United Nations Secretary-General Ban Ki-moon has urged North Korea not to carry out a new nuclear test – saying it would be a “provocative” act.
The comments came as South Korea backtracked over comments that the North was preparing to carry out a fourth test.
South Korean minister Ryoo Kilhl-Jae had told parliament there were such signs amid reports of increased activity at the main atomic test site Punggye-ri.
But later South Korea’s Defence Ministry said: “We found there had been no unusual movements that indicated it wanted to carry out a nuclear test.”
Mr Ban said: “The Democratic People’s Republic of North Korea cannot go on like this, confronting and challenging the authority of the (UN) Security Council and the international community.
“I am urging them to refrain from taking any further provocative measures.”
China’s Foreign Ministry also said it wanted peace on the Korean peninsula, not war, adding a proper solution to the crisis was the responsibility of all parties.
The Pentagon has already strengthened its missile defences in response to the repeated threats made by Pyongyang in recent weeks.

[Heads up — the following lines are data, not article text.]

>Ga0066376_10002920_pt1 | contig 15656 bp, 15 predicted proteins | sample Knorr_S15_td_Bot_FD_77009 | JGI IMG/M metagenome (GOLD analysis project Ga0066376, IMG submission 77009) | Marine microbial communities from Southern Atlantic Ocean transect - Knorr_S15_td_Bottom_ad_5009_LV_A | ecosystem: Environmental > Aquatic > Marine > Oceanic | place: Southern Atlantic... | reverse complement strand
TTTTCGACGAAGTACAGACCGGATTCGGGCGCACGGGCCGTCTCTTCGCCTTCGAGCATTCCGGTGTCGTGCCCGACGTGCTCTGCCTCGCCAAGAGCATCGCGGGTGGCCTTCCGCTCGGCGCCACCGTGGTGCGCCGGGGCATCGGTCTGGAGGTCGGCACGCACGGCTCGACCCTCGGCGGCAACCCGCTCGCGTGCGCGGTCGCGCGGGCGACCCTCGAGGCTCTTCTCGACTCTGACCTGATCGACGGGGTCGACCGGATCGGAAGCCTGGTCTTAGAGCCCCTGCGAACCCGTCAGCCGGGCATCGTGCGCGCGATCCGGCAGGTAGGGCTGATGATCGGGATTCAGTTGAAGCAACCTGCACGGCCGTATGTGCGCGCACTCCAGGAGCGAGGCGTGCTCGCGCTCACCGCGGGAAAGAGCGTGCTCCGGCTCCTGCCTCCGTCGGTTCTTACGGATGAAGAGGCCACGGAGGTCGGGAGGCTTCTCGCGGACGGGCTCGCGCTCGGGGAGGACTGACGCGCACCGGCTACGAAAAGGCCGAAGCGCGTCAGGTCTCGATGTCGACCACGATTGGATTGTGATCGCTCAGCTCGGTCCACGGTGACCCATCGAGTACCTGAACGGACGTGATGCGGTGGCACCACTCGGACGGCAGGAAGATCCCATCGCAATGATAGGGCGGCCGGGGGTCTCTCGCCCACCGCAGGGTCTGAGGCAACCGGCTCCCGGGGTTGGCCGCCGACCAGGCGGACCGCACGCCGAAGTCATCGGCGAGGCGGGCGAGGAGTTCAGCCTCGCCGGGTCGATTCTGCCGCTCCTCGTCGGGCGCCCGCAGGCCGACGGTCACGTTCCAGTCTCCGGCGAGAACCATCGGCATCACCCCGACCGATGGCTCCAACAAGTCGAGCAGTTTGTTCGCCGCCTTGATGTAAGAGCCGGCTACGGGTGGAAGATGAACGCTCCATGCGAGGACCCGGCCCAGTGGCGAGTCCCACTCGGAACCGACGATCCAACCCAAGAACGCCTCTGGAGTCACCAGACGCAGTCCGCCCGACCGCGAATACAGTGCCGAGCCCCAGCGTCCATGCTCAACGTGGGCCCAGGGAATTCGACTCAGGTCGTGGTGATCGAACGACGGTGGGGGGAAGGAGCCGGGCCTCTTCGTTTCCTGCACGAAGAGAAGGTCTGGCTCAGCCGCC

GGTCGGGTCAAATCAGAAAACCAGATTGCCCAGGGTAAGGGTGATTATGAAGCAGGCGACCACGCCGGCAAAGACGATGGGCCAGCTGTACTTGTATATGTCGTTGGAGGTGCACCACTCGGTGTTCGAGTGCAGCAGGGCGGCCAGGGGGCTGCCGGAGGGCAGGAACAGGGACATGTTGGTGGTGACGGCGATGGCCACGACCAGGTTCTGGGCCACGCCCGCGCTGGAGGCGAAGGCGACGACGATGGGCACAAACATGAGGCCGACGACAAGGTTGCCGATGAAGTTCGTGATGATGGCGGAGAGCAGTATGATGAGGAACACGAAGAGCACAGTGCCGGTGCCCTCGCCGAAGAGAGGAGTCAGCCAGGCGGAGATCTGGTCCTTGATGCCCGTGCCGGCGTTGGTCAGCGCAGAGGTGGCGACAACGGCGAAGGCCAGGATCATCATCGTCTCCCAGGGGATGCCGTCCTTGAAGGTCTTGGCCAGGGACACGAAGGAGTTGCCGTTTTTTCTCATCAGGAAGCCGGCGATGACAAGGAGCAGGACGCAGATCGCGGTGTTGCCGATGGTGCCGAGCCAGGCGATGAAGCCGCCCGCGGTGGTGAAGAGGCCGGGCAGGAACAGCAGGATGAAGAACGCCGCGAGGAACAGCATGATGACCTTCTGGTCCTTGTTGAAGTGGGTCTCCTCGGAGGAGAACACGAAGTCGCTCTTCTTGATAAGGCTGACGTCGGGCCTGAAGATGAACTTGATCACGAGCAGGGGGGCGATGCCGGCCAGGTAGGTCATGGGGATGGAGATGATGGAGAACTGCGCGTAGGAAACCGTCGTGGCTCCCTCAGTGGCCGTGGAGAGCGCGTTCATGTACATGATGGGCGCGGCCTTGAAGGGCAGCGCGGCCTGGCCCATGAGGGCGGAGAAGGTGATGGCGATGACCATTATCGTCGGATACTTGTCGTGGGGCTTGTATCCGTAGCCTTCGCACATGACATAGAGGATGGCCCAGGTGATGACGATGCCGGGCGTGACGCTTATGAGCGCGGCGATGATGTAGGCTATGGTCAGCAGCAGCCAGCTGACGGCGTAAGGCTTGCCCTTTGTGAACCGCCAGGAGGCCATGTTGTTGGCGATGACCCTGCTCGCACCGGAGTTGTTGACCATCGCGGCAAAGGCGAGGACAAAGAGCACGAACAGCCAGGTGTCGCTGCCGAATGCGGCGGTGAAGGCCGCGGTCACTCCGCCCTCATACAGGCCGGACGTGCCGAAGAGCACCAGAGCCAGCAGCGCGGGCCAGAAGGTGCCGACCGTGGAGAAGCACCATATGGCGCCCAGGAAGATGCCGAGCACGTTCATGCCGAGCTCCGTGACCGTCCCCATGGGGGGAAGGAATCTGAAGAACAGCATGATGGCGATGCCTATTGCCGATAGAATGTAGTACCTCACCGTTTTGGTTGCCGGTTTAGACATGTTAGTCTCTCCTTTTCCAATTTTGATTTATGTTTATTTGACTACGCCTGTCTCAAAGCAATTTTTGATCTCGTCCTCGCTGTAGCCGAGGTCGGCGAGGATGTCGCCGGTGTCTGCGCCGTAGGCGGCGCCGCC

However, the New York Times has reported a more thorough plan that sets out a limited but forceful response to any future provocation has been drawn up by the US and South Korea.
Meanwhile, it said US officials had outlined a “counter-provocation” plan that would see a “response in kind” that would hit the source of any North Korean attack with similar weapons.
South Korea has appealed for North Korea to allow access to the Kaesong joint industrial park, six miles inside its borders.
The North has banned South Korean managers and personnel from crossing the border to enter the complex, the last remaining symbol of inter-Korean co-operation, since last Wednesday.
So far 13 the 123 South Korean firms operating there have been forced to halt production due to fuel and raw material shortages.
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Contributed by Mark Stone of news.sky.com.